This is a complex issue that comes down to whether the White House will violate the law or not in order to implement the deal.

Administration sources told Fox News it is the intention of Secretary of State John Kerry, who negotiated the nuclear deal with Iran’s foreign minister and five other world powers, that the re-opening of the “foreign sub” loophole by the JCPOA is to be construed as broadly as possible by lawyers for the State Department, the Treasury Department and other agencies involved in the deal’s implementation.

But the apparent conflict between the re-opening of the loophole and existing U.S. law leaves the Obama administration with only two options going forward. The first option is to violate ITRA, and allow foreign subsidiaries to be treated differently than U.S. parent firms. The second option is to treat both categories the same, as ITRA mandated – but still violate the section of ITRA that required Iran’s removal from the State Department terror list as a pre-condition of any such licensing.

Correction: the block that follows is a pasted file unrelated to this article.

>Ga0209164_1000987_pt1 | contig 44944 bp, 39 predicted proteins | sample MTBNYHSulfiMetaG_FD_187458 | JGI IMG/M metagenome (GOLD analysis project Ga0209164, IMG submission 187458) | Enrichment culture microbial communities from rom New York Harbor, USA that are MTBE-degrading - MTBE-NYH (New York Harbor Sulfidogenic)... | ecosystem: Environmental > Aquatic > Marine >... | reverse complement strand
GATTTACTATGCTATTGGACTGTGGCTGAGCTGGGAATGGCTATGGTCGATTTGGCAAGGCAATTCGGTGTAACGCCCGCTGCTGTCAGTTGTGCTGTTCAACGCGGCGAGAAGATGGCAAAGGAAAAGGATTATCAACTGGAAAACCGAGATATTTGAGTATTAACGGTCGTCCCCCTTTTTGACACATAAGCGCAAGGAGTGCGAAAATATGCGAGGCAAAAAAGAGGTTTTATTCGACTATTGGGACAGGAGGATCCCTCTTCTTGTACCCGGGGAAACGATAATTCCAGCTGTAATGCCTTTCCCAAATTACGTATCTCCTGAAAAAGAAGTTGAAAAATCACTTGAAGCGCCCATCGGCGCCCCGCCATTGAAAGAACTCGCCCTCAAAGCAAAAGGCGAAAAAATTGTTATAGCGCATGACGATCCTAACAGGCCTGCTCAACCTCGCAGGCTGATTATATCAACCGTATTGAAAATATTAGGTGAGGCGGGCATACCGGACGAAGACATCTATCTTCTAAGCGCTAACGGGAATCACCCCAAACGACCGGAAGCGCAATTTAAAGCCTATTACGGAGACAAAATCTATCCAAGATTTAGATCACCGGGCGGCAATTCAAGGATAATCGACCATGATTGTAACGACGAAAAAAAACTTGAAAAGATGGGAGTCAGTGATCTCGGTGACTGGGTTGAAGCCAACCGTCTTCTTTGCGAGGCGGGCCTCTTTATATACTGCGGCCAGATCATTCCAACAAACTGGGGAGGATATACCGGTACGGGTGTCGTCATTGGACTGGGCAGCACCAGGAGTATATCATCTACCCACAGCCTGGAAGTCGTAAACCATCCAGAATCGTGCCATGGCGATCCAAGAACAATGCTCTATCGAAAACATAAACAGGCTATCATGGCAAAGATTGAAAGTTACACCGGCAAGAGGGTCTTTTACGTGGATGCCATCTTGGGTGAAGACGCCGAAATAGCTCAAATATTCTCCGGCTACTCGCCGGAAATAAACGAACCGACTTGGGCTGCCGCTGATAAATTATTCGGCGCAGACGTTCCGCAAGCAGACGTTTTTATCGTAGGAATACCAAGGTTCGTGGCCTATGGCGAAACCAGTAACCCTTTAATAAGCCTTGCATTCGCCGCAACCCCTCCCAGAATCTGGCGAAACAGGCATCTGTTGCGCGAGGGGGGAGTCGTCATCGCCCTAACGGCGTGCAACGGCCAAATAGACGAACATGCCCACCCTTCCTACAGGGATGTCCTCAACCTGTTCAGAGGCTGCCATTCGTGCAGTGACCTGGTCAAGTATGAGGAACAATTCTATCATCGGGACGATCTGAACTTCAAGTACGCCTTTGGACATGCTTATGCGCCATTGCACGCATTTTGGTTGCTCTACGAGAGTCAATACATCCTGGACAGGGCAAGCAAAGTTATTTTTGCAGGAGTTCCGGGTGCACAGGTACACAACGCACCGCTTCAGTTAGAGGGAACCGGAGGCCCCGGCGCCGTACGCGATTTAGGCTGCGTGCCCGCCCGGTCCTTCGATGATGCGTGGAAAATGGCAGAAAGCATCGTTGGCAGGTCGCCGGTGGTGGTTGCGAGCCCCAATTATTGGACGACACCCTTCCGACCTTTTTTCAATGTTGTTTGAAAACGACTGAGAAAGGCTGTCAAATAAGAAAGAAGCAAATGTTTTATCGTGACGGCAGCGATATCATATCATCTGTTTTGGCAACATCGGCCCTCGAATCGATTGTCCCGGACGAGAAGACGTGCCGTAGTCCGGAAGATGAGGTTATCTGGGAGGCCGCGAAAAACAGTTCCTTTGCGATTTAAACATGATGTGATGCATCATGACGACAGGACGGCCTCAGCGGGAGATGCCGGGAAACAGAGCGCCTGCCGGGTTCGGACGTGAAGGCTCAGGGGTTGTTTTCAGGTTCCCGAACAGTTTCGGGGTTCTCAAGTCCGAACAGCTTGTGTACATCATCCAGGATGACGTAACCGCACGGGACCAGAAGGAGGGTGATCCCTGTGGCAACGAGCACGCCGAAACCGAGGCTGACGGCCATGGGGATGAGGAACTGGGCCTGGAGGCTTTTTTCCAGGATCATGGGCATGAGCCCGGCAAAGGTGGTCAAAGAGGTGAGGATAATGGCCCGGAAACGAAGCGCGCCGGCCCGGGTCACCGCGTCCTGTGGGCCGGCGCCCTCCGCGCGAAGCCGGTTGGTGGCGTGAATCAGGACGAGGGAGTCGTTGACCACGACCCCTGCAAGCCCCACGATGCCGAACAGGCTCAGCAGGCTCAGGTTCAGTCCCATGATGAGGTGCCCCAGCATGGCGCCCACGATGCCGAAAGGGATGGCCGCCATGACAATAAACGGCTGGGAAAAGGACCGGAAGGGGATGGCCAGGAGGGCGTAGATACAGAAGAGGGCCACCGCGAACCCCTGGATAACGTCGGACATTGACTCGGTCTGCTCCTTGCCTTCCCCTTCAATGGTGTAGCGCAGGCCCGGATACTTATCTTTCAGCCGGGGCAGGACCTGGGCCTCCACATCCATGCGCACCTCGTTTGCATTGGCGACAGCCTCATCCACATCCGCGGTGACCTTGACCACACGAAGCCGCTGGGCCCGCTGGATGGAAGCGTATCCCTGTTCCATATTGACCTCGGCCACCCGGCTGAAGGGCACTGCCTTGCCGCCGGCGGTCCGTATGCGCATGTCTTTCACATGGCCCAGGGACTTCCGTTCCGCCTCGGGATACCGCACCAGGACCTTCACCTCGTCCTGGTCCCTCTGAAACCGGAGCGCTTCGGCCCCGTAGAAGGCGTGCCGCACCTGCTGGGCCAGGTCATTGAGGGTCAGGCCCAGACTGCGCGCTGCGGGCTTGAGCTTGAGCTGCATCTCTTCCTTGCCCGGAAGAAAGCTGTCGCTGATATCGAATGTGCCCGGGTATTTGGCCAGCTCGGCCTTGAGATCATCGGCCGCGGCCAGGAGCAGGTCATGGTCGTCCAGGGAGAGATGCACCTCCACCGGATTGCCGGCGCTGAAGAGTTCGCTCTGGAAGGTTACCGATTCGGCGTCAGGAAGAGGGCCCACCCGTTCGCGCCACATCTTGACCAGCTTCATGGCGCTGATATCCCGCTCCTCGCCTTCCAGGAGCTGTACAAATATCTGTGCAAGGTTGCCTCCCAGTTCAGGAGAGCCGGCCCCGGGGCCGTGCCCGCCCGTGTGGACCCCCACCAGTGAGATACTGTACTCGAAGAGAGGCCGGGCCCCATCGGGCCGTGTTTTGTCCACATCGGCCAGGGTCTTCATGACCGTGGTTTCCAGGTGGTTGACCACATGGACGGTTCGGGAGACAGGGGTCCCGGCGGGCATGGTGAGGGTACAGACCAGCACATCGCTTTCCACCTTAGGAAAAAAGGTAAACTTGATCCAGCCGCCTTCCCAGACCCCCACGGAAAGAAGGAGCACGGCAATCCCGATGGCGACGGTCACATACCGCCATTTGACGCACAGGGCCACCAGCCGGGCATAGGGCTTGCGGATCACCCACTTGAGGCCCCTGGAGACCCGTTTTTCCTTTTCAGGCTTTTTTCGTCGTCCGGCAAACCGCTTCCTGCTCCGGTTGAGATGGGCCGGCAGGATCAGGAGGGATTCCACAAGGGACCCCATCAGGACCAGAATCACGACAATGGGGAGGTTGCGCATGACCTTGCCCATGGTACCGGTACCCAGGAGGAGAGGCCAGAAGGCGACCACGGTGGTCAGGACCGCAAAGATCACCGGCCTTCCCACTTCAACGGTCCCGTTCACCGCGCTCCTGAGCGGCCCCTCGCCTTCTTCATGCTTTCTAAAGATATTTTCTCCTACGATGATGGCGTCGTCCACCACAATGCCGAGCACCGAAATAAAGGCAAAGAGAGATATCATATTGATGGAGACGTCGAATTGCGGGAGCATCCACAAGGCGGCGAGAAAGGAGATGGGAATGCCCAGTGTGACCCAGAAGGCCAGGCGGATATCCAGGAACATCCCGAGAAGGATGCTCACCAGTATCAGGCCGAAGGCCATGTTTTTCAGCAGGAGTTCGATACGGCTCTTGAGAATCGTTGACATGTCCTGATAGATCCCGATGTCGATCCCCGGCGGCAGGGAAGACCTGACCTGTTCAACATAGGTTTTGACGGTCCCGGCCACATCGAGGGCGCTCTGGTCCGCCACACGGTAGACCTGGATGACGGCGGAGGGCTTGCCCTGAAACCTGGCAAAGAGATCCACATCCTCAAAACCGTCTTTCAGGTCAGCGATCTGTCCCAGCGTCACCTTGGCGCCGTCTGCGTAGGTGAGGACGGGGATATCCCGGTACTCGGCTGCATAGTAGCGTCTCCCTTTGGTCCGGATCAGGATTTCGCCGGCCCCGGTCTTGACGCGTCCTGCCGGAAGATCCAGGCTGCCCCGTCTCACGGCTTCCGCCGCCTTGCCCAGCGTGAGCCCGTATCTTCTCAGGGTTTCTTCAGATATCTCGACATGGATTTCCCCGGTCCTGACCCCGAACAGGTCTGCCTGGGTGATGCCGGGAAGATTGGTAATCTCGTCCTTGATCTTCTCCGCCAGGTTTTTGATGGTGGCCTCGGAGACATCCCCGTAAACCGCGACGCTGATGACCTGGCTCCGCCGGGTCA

There are some lawyers of the permanent state department bureaucracy who believe that the Iran deal is uniquely vulnerable to court action due to the fact that Congress held no vote on it. As always, you'd have to find an individual or business who would be impacted negatively by the deal in order to achieve standing in the courts to sue. This is probably easier said than done, so it is entirely possible that the treaty will not be challenged.

The administration claims that US sanctions on companies doing business in Iran will remain in place, but this loophole will open the door of commerce to dozens of companies wishing to profit from the nuclear deal. I'm sure the Iranians are grateful that President Obama will end up ignoring US law to facilitate commerce between the two countries.